Every once in a while, a history book comes along that really humbles me, that leaves me speechless not from its erudition, brilliance or sophistry, but from a certain hard-to-pin-down historical “X Factor”: a kind of connectedness in the thinking that yields rounded arguments but with a human dimension.

Some brief examples? Though critics may say he overreached his evidence, I found Carlo Ginzburg’s “Ecstasies” an amazing piece of work: Evelyn Welch’s “Art and Authority in Renaissance Milan” I found inspirational too. The first half of Rolf Willach’s “The Long Route to the Invention of the Telescope” was electrifying: and so forth.

And now to add to this list, here’s The Secret History of Hermes Trismegistus” by Florian Ebeling (translated from the German by David Lorton), a book whose very subtitle flashes up a subject that you might well think obscure in extremis: “Hermeticism from Ancient to Modern Times“.

The book delivers everything you’d expect of it: it is patient, academic, marginal, cross-referencing, liminal, with a broad intertextuality to its reading, yet still managing to cover everything from Herodotus all the way through to Umberto Eco. In fact, the list of interesting / influential people somehow ensnared by the Hermetic ‘project’ seems to go on forever: Roger Bacon, Nicholas of Cusa, Sebastian Franck, Pico della Mirandola & Marsilio Ficino (of course), Paracelsus, Casaubon, Kircher, Newton…

Was there ever a “golden book” hidden in a monastery wall by Antiochus I, that told what Aristotle secretly taught Alexander the Great? No, not a hope: and, much as Casaubon pointed out, the whole Hermes Trismegistus thing doesn’t really stand up to close philological scrutiny – basically, it’s a crock (and I don’t mean a crock of gold).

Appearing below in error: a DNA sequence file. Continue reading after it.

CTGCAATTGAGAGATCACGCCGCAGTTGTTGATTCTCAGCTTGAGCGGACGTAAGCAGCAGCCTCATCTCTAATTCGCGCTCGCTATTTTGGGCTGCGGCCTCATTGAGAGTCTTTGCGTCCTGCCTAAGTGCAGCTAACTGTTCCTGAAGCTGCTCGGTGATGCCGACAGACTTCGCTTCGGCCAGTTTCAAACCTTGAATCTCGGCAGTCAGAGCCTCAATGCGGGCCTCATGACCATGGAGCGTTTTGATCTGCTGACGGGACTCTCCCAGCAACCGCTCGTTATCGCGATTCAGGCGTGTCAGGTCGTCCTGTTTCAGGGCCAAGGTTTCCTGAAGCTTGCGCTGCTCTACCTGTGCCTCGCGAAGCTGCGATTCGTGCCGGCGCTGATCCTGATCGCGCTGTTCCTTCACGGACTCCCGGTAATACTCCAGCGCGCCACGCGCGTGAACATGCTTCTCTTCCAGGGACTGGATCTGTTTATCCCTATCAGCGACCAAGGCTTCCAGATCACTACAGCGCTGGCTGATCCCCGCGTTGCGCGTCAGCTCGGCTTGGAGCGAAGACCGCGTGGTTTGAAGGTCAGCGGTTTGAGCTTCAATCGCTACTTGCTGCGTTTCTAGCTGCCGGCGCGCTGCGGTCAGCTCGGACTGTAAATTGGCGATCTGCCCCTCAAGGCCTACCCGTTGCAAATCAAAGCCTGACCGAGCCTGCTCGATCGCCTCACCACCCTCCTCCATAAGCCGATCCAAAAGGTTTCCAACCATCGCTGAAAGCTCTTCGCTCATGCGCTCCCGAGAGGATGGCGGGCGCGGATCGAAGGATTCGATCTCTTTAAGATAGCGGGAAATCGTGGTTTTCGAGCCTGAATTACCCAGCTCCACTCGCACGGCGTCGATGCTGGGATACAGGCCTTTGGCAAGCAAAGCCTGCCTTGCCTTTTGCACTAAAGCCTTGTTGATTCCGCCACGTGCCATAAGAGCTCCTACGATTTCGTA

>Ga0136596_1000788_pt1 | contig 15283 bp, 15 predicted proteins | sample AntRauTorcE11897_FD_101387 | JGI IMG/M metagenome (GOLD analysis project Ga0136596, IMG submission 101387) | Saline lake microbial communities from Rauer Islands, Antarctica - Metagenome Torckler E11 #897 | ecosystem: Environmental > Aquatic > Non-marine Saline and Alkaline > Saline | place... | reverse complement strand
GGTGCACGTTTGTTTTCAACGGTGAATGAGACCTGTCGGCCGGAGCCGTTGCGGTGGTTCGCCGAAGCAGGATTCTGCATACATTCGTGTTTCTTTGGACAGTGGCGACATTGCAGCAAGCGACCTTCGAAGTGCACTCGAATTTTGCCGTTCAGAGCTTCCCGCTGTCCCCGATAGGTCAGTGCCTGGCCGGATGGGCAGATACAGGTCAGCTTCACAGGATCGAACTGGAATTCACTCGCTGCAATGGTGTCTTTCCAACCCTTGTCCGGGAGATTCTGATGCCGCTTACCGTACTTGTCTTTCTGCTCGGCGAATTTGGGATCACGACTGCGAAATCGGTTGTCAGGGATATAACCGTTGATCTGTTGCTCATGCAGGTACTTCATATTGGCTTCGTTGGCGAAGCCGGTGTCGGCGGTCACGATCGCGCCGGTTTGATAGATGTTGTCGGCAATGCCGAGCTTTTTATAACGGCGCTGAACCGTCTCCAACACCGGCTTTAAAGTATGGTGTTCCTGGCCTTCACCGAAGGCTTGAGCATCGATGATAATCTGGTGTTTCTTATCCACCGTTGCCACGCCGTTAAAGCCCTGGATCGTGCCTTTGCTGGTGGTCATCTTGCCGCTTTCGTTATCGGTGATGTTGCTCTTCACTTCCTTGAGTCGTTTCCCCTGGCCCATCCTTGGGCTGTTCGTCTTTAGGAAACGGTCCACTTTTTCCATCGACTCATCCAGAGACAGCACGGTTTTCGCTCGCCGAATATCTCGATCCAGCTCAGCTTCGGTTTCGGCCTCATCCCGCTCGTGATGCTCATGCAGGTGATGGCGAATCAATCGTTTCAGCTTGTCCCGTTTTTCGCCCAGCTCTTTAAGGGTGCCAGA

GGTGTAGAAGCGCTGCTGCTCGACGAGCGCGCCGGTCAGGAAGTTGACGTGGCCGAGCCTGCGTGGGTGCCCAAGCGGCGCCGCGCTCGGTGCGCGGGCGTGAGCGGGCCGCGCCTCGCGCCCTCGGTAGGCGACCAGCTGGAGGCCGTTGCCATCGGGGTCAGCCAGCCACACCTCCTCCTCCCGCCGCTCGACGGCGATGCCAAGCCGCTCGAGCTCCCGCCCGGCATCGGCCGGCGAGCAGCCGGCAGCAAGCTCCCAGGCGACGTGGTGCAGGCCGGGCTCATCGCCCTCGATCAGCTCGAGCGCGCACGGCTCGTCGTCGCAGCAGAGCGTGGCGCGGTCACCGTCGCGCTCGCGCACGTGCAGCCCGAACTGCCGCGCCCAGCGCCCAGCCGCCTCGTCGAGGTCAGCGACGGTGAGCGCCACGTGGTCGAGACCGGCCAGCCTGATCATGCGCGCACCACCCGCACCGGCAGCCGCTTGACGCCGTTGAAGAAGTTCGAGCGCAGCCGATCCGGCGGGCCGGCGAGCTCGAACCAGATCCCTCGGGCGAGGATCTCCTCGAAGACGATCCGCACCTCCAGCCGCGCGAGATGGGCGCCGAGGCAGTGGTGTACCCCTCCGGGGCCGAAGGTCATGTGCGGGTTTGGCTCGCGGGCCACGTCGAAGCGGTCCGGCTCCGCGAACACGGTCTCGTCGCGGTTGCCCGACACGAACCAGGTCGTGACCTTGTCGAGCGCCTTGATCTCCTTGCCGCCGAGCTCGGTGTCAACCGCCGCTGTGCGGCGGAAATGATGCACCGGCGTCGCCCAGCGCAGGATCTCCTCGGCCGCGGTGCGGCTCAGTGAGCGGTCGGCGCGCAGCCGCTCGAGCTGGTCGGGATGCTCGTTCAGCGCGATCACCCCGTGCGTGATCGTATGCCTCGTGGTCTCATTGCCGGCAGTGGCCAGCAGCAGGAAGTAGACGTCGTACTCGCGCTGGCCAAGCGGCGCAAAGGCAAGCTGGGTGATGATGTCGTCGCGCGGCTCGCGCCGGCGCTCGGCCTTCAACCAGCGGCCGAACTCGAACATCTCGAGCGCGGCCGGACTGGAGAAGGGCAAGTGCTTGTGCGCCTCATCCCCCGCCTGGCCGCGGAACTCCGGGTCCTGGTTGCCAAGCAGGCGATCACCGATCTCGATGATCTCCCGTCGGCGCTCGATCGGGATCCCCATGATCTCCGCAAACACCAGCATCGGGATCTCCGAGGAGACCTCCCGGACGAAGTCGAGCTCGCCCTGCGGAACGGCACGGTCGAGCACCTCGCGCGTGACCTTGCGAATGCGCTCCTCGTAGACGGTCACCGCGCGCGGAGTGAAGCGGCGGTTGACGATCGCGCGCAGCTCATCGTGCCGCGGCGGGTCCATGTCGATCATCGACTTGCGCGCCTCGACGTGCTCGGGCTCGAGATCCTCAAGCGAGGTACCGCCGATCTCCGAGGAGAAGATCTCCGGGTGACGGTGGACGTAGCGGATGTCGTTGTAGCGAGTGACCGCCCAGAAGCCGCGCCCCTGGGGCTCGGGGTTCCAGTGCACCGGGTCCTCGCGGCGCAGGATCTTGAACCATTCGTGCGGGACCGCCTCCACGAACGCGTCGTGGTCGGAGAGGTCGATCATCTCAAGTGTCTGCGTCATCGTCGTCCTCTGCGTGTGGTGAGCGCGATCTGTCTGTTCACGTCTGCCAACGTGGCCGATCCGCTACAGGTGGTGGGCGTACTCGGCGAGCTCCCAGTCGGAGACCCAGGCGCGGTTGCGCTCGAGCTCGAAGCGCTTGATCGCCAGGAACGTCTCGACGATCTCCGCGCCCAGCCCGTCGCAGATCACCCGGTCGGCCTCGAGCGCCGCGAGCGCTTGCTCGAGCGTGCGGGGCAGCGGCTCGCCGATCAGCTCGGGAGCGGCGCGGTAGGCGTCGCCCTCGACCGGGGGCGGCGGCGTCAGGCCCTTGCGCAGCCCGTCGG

However, I do think that the strange Hermetic-alchemical-mystical-revelatory dance helps to capture a lot of the edges of our cultural knowledge over the centuries – that its mixture of high claims and dodgy details is rather like a shiny (but non-shewing) shewstone, reflecting back people’s preoccupations and obsessions far more strongly than anything it reveals. And Ebeling’s book captures these brilliantly!

5 thoughts on “Review of “The Secret History of Hermes Trismegistus”…

  1. Dennis on February 8, 2009 at 2:53 am said:

    Hi Nick! This sounds very interesting; I’ll want to read it! Hermeticism has always sounded intriguing, though I agree that its claims are doubtful.

    You ought to include your old joke about Hermes Trismegistus. 😉

  2. OK, OK – back by popular demand (but slightly abbreviated). 🙂

    Q. Why does Hermes Trismegistus always belch and fart at the same time?

    A. As above, so below!

  3. Diane on July 13, 2010 at 5:57 pm said:

    I can’t agree with Cas. on this one. The fault has been in western readers, who failed to recognise that the “thrice-great” thing was an absolutely literal translation from the Egyptian, in which very big/tall/important is expressed that way. So the “very tall/important” messenger figure is the one we keep seeing in the imagery, from ancient to medieval times. In the medieval manuscripts he’s usually identified with Michael.. one could say more, but who would care?

  4. Diane O'Donovan on November 23, 2012 at 4:39 am said:

    Still think so. Just saying.

  5. Tricia on June 1, 2013 at 9:19 am said:

    Yep. And now I’ve had to refer to same in relation to the Voynich – only because it may well be so, not because I’m looking forward to the inevitable reactions.

    Never did get around to reading Ebeling ~ guess I should, now.

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